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POP MUSIC REVIEW

Seal slowly stokes emotional fire

November 20, 2003|Steve Appleford | Special to The Times

Seal is still searching -- for love, for racial harmony, for consistently worthwhile material. The British singer performs with a soulful rasp that is best served by songs that set his emotions ablaze with drama and intensity, elements that show him at his most inspired, and whose absence saps him of power.

Seal began his concert Tuesday at the Wiltern LG in a mostly quiet mood, opening with several songs that seemed designed to present him more as a romantic crooner than a modern soul stirrer, much as does his new album, "Seal IV" -- which meant that the first third of the nearly two-hour concert had the singer calmly cradling his microphone in the mode of restrained romantic, gingerly pacing the stage, and definitely not on fire.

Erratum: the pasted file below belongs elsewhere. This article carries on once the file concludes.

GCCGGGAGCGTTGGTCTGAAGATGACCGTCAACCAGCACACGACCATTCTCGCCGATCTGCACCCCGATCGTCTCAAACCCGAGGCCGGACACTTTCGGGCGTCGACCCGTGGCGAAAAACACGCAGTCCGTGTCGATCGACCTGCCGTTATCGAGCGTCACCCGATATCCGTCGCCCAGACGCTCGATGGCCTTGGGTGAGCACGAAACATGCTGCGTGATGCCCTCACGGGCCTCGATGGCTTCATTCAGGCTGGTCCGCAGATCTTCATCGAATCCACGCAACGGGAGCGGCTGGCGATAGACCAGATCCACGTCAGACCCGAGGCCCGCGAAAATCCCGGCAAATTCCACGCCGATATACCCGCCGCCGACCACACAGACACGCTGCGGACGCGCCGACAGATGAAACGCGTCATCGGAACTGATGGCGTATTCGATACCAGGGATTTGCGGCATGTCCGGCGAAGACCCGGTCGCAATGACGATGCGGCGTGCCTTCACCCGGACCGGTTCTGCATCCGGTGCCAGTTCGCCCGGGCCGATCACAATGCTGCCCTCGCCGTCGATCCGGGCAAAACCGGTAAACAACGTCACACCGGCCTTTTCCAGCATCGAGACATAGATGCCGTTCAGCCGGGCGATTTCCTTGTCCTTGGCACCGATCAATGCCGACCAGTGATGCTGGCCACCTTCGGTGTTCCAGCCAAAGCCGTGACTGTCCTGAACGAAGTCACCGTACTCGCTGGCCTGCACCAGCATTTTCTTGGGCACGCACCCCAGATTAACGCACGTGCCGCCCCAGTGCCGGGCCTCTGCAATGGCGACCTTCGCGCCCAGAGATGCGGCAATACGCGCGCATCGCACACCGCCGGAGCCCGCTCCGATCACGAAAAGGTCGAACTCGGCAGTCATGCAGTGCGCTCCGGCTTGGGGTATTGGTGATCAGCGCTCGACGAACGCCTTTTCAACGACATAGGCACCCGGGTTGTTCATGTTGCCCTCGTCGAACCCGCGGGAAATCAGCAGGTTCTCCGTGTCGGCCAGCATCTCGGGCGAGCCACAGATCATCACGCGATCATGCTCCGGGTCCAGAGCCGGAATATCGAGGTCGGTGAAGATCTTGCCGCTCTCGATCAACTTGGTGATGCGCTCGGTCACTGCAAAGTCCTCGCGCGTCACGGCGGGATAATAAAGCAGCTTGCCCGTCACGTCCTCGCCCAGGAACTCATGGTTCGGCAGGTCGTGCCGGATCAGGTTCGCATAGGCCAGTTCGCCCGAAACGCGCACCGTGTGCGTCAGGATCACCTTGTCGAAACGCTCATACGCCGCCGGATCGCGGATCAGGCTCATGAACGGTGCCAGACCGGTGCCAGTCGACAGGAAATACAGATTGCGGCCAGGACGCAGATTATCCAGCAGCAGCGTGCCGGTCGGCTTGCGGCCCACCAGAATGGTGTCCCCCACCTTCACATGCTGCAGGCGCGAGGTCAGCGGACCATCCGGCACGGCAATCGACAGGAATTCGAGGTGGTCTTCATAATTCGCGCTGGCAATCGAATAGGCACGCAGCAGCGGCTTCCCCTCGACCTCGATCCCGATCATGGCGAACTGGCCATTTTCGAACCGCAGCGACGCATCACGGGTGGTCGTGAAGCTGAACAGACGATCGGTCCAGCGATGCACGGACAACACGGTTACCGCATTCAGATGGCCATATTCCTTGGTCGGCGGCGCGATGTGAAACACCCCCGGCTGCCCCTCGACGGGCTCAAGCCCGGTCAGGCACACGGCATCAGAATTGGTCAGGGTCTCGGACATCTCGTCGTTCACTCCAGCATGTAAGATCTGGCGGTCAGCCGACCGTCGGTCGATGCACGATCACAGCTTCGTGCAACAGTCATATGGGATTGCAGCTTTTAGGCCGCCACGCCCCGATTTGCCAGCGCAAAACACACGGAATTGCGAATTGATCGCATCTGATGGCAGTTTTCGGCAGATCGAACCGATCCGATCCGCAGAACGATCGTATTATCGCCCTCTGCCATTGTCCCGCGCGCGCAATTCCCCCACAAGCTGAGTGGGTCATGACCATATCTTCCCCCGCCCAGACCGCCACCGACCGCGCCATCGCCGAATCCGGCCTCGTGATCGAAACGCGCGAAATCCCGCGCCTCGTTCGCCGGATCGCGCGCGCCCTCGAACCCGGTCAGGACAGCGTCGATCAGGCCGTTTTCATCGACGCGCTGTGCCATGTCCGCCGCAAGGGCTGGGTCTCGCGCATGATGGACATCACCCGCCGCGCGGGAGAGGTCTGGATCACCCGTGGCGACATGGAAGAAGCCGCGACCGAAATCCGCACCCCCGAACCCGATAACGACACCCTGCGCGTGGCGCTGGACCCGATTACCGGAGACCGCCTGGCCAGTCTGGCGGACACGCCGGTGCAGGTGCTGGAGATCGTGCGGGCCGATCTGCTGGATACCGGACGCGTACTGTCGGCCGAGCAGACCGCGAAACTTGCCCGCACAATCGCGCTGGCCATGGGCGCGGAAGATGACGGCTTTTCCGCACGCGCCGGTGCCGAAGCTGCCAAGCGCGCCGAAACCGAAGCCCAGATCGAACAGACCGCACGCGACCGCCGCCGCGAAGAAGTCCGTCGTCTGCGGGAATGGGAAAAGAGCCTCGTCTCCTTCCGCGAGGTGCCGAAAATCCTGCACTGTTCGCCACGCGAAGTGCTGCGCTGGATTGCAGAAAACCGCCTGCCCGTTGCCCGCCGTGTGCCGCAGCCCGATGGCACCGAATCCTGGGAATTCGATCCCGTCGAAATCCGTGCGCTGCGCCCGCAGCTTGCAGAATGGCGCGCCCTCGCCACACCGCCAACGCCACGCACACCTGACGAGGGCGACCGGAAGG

That changed the moment Seal removed his suit jacket and picked up an acoustic guitar and began to sing the emotional "Don't Cry," reestablishing Seal as a fiery soul-rocker with an abundance of hooks and feeling. Better still was his new "Don't Make Me Wait," with his pained vocals set across sorrowful, bluesy solo piano. That one earned far more crowd reaction than his mid-tempo pop songs.

Seal was best when tapping into deeply emotional, romantic subjects. But as he introduced "Colour," his song of imagined racial harmony, he described his dream of "a place where, indeed, there was no color." And as he sang the chorus, he touched the outstretched hand of a fan in the front row, making a connection in the color that consistently suited the singer: blue.

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